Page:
The more readers learn about the main character and his present position, the more they wonder how this, presumably good and honorable person, have failed in his life, his political career and how his wife has disappeared.
The latter question remains unanswered till the end of the novel, while concerning the failure of John Wade in his political career as well as his numerous personal problems, it is possible to find the answer in his past, especially in those days he spent inVietnam, being a soldier of theUSarmy and fighting with Vietnamese enemies.
Gradually, the author uncovers the war experience of the main character and reveals the extent to which the war affected his personality and, probably, influenced his psychology and post-war lifestyle. In this respect, it is worth mentioning the fact that John Wane had serious problems with his father in his childhood, which was a good ground for the negative impact of the war on his personality. In fact, even before the war he was predisposed to the violence, while the active participation in the military operations against Vietnamese people practically broke down his positive, humanistic inclinations and, instead, evoked the evil part of his personality. In such a situation, theMy Laimassacre may be viewed as a natural result of the horrors and sufferings that American soldiers and ordinary Vietnamese people faced there. Obviously, such a situation was particularly unbearable for John Wade who, being abused in his childhood, could not keep from a kind of revenge on anyone whom he could get, beat and simply kill.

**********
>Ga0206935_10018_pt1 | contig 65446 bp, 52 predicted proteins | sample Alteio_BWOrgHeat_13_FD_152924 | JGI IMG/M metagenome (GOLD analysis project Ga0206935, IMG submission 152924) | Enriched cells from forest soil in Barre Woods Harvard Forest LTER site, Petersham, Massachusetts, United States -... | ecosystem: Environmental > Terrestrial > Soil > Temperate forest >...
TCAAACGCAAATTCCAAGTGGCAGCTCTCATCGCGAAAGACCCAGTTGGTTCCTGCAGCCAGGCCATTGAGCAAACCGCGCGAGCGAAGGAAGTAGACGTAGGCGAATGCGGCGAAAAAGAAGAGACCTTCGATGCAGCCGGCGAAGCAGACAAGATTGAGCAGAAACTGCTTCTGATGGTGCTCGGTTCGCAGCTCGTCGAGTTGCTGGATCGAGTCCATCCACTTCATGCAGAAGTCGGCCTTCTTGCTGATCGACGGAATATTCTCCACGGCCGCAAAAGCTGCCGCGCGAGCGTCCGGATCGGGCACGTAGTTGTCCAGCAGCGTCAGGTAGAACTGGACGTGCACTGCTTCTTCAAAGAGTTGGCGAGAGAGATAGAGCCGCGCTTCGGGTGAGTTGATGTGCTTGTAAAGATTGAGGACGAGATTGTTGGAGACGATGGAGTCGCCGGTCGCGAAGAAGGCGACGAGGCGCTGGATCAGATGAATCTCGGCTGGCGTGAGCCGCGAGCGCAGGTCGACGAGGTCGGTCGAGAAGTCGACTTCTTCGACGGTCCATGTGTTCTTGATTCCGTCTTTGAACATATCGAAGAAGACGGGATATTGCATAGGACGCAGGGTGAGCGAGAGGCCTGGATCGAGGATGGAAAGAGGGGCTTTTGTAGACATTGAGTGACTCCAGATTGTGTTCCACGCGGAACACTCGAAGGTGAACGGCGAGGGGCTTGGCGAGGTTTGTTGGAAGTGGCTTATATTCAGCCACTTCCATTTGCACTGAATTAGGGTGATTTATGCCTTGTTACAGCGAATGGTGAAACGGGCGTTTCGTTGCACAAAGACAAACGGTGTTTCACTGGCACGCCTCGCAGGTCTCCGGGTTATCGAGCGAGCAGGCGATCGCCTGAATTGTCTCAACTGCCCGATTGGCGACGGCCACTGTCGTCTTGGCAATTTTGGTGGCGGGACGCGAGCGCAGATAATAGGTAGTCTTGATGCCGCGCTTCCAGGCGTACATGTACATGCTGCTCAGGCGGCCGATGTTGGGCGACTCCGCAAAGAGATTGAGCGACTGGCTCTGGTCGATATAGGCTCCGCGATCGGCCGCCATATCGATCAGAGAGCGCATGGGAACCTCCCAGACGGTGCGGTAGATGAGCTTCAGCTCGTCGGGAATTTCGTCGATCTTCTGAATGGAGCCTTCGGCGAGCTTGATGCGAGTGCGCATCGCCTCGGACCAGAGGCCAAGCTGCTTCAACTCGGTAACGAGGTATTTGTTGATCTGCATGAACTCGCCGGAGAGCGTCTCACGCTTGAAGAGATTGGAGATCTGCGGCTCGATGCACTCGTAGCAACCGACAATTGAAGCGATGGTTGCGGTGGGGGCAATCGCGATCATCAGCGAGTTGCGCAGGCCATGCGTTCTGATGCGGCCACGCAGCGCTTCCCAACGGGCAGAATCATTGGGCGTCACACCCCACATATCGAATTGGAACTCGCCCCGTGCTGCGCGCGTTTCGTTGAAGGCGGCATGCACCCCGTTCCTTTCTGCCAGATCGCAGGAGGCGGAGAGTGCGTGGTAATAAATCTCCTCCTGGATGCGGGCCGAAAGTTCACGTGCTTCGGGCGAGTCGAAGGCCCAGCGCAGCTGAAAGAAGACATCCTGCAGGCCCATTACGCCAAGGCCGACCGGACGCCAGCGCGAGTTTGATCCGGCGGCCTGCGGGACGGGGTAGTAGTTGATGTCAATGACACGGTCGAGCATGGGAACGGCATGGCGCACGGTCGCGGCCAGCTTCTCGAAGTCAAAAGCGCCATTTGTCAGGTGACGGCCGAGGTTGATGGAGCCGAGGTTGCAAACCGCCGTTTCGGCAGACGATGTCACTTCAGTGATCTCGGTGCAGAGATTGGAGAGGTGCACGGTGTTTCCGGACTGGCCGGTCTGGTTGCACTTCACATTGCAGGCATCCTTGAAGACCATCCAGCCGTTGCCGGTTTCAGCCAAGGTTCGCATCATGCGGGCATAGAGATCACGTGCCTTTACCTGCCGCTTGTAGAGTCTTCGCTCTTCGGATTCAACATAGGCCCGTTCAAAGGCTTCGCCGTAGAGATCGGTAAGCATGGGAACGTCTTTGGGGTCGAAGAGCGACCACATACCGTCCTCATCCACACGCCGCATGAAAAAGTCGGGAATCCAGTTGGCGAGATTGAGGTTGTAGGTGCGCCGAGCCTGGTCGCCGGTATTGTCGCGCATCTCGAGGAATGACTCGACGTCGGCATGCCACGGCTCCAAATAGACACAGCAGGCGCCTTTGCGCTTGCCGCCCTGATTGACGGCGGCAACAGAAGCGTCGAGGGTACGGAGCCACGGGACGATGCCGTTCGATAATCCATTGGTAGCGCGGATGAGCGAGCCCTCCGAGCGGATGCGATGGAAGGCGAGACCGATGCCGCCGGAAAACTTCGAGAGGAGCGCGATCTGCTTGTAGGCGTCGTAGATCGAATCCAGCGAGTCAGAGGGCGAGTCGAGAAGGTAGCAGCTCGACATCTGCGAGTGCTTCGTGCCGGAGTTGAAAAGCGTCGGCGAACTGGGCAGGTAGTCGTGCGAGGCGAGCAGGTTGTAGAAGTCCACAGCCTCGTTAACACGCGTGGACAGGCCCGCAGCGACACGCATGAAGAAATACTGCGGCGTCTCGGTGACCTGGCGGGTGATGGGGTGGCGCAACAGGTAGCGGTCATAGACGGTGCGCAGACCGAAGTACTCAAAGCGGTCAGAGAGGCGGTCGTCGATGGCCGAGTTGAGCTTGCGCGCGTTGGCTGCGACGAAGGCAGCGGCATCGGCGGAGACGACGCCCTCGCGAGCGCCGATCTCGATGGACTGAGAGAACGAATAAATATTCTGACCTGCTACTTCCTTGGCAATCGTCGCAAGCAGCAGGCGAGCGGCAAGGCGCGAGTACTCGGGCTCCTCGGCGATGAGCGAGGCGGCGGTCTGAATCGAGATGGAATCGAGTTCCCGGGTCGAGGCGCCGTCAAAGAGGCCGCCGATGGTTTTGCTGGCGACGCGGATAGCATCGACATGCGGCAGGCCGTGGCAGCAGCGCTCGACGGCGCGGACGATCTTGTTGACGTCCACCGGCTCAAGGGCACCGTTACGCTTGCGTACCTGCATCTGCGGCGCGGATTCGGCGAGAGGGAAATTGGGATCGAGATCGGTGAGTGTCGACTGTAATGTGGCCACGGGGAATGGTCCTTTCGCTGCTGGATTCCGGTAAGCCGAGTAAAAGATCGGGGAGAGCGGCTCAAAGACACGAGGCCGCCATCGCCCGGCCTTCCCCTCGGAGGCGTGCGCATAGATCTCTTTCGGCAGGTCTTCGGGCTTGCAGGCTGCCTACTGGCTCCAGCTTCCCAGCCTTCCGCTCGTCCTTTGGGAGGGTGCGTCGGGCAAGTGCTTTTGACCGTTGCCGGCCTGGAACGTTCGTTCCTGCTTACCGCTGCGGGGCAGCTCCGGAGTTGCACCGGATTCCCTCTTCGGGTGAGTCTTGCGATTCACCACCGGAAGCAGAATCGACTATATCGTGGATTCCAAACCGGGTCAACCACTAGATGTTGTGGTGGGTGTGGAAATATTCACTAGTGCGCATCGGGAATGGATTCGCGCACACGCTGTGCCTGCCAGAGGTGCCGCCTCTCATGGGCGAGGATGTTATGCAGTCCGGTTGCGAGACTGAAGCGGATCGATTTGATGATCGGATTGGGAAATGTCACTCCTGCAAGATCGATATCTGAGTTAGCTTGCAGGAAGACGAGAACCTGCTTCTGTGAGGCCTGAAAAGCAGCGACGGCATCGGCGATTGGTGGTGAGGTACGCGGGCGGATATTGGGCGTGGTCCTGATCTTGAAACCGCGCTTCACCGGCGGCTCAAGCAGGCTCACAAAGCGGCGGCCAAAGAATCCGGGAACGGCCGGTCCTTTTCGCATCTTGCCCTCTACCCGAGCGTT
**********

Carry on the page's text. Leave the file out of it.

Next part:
Even the year after John Wade service inVietnam, a new person that arrived in the country could not fully control his/her own actions and behave normally: “I arrived in-country a year after John Wade, in 1969, and walked exactly the ground he walked”¦ It was the wickedness that soaks into your blood and slowly heats up and begins to boil.
Frustration, partly. Rage, partly. The enemy was invisible. They were ghosts (O’Brien 199).